Spatiotemporal Analysis of the Water and Sediment Nile Microbial Community Along an Urban Metropolis

Eraqi, W. A., M. T. Elrakaiby, S. A. Megahed, N. H. Yousef, M. S. Elshahed, and A. S. Yassin, "Spatiotemporal Analysis of the Water and Sediment Nile Microbial Community Along an Urban Metropolis", MICROBIAL ECOLOGY, 2021.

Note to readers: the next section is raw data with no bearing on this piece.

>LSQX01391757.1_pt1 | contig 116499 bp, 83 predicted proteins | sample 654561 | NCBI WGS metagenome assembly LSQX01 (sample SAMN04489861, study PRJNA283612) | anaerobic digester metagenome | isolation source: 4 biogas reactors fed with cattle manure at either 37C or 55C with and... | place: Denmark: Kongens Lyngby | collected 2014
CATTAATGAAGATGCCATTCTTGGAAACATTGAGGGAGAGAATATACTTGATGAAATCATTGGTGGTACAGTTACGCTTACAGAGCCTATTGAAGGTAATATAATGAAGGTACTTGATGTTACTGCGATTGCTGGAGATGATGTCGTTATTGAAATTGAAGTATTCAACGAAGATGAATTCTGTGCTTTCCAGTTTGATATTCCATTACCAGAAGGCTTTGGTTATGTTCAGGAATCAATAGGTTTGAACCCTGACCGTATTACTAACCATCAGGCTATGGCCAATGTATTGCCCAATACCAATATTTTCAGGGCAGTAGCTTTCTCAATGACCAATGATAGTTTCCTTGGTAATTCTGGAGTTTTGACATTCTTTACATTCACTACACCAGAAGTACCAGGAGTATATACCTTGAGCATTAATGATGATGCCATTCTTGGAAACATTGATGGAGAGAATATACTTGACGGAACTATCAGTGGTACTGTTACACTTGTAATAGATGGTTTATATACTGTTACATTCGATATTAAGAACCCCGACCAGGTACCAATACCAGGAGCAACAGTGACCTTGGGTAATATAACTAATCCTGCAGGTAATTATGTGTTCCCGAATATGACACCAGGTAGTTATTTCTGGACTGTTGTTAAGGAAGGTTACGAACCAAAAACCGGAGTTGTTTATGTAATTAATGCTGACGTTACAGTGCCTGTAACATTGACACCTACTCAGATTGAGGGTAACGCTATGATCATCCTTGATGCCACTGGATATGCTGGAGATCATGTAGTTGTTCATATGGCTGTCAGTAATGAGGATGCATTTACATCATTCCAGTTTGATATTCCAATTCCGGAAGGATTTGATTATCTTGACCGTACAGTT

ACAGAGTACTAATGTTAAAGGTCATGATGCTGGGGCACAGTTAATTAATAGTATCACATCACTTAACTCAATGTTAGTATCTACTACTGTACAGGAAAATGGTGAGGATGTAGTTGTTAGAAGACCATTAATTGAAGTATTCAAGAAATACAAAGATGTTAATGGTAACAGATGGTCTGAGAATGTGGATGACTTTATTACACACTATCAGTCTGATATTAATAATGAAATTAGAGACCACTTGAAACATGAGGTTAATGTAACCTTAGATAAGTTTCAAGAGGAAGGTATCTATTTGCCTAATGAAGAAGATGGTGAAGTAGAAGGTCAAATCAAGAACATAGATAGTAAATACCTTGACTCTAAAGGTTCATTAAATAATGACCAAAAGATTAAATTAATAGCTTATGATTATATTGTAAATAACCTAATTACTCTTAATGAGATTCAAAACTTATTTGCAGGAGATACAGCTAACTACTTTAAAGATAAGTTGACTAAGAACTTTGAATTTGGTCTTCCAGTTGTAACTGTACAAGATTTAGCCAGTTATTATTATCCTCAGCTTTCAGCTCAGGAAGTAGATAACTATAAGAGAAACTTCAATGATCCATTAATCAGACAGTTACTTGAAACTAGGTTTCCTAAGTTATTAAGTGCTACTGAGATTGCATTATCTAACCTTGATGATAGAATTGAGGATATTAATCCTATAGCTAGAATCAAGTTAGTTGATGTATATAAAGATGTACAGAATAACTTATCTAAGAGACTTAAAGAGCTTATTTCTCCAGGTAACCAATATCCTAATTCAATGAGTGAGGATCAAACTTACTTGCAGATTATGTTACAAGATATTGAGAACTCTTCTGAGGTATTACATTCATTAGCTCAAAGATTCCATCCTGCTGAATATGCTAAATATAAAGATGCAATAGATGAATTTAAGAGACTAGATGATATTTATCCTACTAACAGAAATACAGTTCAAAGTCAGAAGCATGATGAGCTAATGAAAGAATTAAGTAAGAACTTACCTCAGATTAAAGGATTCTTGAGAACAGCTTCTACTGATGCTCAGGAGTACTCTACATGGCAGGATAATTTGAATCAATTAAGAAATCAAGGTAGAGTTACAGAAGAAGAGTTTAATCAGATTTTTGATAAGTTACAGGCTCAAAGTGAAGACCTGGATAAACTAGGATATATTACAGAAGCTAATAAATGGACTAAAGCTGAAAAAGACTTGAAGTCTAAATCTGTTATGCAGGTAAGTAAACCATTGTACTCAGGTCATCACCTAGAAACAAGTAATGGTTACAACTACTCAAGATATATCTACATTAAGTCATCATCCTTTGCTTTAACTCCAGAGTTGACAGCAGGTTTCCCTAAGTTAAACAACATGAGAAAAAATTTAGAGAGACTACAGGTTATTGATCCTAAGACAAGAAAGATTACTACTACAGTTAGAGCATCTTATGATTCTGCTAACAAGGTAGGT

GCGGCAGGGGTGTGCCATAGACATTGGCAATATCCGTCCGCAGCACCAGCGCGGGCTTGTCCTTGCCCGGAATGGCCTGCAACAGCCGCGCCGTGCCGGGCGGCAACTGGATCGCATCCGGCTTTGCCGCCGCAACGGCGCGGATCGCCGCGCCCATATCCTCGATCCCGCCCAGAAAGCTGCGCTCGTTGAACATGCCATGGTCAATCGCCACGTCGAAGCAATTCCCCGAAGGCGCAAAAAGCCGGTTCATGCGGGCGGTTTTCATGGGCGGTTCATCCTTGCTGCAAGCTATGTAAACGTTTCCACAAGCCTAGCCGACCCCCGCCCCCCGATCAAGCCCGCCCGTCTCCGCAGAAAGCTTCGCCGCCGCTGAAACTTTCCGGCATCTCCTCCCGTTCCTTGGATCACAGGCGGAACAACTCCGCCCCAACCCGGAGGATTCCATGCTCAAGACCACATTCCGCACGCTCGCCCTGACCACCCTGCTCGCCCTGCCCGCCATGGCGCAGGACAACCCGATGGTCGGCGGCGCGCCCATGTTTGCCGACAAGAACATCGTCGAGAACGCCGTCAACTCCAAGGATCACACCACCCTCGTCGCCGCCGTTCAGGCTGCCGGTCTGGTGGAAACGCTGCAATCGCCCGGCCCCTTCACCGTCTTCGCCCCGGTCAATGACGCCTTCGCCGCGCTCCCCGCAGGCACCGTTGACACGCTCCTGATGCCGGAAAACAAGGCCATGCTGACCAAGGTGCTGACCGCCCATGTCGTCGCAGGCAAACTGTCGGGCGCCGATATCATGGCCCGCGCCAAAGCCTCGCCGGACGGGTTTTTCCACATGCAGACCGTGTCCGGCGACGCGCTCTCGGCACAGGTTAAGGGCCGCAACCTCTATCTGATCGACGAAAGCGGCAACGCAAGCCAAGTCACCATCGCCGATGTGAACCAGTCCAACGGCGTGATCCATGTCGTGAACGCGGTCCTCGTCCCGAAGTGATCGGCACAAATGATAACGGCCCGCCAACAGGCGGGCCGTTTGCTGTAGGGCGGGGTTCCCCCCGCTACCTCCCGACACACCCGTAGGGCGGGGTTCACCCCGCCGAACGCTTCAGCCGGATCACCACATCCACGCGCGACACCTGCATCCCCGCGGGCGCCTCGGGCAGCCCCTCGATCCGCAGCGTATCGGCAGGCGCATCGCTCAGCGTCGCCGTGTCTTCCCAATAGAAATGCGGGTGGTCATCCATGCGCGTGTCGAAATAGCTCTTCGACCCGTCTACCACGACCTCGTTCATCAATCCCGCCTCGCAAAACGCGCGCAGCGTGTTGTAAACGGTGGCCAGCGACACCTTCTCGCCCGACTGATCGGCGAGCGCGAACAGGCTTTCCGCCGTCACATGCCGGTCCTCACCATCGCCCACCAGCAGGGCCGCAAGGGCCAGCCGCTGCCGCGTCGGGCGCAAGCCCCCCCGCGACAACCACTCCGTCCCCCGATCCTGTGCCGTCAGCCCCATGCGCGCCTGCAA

Assessing microbial identity, diversity, and community structure could be a valuable tool for monitoring the impact of xenobiotics and anthropogenic inputs in rivers, especially in urban and industrial settings. Here, we characterize the Nile River microbial community in water and sediments in summer and winter at five locations that span its natural flow through the Cairo metropolis. 16S rRNA gene datasets were analyzed to identify the role played by sample type (sediment versus water), season, and location in shaping the community, as well as to predict functional potential of the Nile River microbiome. Microbial communities were mostly influenced by sampling type (sediments versus water), while seasonal effects were only observed in water samples. Spatial differences did not represent a significant factor in shaping the community in either summer or winter seasons. Proteobacteria was the most abundant phylum in both water and sediment samples, with the order Betaproteobacteriales being the abundant one. Chloroflexi and Bacteroidetes were also prevalent in sediment samples, while Cyanobacteria and Actinobacteria were abundant in water samples. The linear discriminative analysis effect size (LEfSe) identified the cyanobacterial genus Cyanobium PCC-6307 as the main variable between summer and winter water. Sequences representing human and animal potential pathogens, as well as toxin-producing Cyanobacteria, were identified in low abundance within the Nile microbiome. Functionally predicted metabolic pathways predicted the presence of antibiotic biosynthesis, as well as aerobic xenobiotic degradation pathways in the river microbiome.



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